Introduction to family finance

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INTRODUCTION FAMILY FINANCE

FAMILY FINANCE

For all the joy of raising a family, there’s no denying that it comes with financial sacrifices and burdens that the childless and those with grown-up children do not bear.

Fiscal policies and lending practices used to ensure that families were given the necessary financial slack during these demanding years, but today’s support comes in the form of favourable fiscal policies for dual earner families together with subsidised childcare.

The one-earner breadwinner family is systematically overlooked by the current fiscal system.


Fiscal Information

TAX COMPARISONS

Tax comparisons

 

 

 

Annual income

£30,000

£50,000

£70,000

Annual tax paid by single earner

£4,505

£10,010

£18,010

Annual tax paid by two equal earners

£3,010

£7,010

£11,010

Annual tax differential

£1,495

£3,000

£7,000

Extra tax paid by single-earner family per week

£28.75

£57.69

£134.62

Income per person – single earner

30,000

50,000

70,000

Personal allowance

7,475

7,475

7,475

Income subject to tax

22,525

42,525

62,525

Basic rate band

35,000

35,000

35,000

Taxable at basic rate (20%)

22,525

35,000

35,000

Taxable at higher rate (40%)

0

7,525

27,525

Total tax

4,505

10,010

18,010

Income per person – two earners

15,000

25,000

35,000

Personal allowance

7,475

7,475

7,475

Income subject to tax

7,525

17,525

27,525

Basic rate band

35,000

35,000

35,000

Taxable at basic rate (20%)

7,525

17,525

27,525

Taxable at higher rate (40%)

0

0

0

Total tax

1,505

3,505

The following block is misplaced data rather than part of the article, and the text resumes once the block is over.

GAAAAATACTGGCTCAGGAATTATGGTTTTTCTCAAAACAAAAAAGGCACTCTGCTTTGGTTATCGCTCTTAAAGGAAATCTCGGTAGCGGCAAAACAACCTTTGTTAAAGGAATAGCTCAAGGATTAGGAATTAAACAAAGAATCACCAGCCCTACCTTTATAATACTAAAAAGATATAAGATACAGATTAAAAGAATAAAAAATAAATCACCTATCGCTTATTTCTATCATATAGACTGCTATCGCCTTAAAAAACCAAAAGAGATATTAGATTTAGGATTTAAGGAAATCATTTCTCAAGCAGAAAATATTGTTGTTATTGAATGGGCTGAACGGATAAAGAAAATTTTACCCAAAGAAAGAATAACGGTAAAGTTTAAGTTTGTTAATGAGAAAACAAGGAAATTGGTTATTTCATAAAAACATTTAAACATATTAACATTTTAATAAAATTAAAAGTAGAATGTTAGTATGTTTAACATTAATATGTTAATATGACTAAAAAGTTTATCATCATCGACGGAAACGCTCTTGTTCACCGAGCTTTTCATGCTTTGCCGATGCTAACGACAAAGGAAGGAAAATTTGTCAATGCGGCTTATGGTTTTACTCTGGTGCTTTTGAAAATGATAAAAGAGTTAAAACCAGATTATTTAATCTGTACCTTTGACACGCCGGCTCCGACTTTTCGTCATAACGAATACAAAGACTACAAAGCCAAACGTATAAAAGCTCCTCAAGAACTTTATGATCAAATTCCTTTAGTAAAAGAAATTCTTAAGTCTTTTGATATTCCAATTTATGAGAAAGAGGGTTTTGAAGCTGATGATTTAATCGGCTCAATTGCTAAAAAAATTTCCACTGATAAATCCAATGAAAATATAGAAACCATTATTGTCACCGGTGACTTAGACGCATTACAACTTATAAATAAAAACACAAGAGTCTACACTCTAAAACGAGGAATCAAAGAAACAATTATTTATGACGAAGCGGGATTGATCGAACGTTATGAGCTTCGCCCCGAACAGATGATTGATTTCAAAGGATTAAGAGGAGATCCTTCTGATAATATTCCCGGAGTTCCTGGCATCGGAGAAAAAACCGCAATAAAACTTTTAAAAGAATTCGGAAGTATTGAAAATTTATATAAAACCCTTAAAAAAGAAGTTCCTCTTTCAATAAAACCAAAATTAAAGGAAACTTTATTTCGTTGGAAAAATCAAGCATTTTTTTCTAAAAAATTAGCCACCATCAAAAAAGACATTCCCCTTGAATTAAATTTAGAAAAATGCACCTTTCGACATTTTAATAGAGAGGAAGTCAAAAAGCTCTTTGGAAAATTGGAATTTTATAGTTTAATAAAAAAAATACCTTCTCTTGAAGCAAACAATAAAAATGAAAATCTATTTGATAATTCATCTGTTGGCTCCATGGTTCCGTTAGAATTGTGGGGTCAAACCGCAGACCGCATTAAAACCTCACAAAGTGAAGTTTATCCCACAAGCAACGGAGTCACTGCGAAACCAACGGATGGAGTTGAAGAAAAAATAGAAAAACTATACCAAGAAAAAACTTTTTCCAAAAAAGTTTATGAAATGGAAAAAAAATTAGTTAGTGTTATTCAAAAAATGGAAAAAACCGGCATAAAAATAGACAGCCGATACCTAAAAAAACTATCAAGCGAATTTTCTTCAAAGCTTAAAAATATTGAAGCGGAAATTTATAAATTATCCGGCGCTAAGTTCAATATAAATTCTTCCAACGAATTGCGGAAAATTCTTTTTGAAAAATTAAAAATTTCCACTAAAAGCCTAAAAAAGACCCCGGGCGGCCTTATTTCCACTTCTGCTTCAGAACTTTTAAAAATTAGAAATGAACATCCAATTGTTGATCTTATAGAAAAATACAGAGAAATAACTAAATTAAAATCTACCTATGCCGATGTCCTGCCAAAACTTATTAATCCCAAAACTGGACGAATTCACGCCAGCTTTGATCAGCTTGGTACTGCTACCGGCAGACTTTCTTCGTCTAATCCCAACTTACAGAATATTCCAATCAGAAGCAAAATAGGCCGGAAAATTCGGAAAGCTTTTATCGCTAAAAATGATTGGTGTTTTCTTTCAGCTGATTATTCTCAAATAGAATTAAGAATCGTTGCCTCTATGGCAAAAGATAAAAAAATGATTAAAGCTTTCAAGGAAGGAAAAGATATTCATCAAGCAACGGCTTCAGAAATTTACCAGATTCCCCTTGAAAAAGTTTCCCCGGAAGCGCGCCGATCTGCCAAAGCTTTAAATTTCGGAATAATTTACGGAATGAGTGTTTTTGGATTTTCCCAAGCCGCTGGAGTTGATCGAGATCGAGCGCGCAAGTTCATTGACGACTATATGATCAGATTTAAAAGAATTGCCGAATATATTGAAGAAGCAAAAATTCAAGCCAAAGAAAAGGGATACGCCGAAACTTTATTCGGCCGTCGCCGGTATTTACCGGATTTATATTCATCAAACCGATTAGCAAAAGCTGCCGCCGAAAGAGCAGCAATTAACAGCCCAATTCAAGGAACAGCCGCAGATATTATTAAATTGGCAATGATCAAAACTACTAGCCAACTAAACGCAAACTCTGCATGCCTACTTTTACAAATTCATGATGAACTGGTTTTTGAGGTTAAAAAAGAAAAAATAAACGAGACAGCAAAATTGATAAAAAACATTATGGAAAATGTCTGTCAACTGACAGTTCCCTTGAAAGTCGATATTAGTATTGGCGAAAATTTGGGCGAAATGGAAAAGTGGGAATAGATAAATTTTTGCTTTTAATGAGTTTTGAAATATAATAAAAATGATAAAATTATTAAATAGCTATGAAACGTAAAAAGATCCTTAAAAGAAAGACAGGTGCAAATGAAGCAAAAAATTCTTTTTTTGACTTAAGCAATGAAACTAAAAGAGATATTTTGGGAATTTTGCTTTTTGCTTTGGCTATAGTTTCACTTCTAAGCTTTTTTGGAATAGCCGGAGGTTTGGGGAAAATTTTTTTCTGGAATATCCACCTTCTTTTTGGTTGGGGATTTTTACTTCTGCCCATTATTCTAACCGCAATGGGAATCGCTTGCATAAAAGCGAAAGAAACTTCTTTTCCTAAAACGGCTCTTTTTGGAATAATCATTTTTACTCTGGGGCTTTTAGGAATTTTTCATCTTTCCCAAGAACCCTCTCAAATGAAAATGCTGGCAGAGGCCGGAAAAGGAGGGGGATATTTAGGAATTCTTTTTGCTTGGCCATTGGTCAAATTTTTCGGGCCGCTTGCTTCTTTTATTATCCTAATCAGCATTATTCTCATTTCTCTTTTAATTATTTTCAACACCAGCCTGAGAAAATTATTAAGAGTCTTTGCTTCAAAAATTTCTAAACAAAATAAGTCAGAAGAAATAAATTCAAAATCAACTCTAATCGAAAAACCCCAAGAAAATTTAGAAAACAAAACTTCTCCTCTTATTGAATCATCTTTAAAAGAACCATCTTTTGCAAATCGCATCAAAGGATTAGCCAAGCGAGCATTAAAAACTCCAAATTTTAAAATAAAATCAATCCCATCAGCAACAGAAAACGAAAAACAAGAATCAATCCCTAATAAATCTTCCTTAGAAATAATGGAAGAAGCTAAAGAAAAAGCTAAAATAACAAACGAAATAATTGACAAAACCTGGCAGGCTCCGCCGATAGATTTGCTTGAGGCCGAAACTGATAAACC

5,505

 TRANSFERABLE TAX ALLOWANCES EXPLAINED

Everybody has a Personal Tax Allowance.  This is the amount that you are able to earn or derive from investment income. As can be seen in the table above, £7,475 per annum incurs no taxation at all. So, if you are a dual earning couple then £14.950 of your annual joint income is free of taxation. However, if one partner in a couple has no personal income and these are usually couples with children) then no Personal Tax Allowance can be claimed. And thus an anomaly occurs: the dual earner income household (and it could well be childless) receives better fiscal treatment.  The net tax differentials are clearly shown in the above table.

The fairest remedy would be to allow the non-earner to pass the unused tax allowance to the earning partner, thus restoring parity in fiscal matters and boosting the family income.

Transferable tax allowances are not marriage allowances (as so many politicians and journalists wrongly believe). It would be for government to decide who would be eligible for such tax treatment. Should it be restricted to families with children under a certain age? Should it be restricted to couples in a legally recognised relationship only or should it be extended to cohabitees? Understandably, dual earner couples would neither gain nor lose by this measure, as they already enjoy fiscal advantages.

INCOME SPLITTING

This measure would take Transferable Tax Allowances a step further and would result in full fiscal parity of one-earner families with 2-earner families. Again, it would be for government to decide to whom this fiscal reform should apply.

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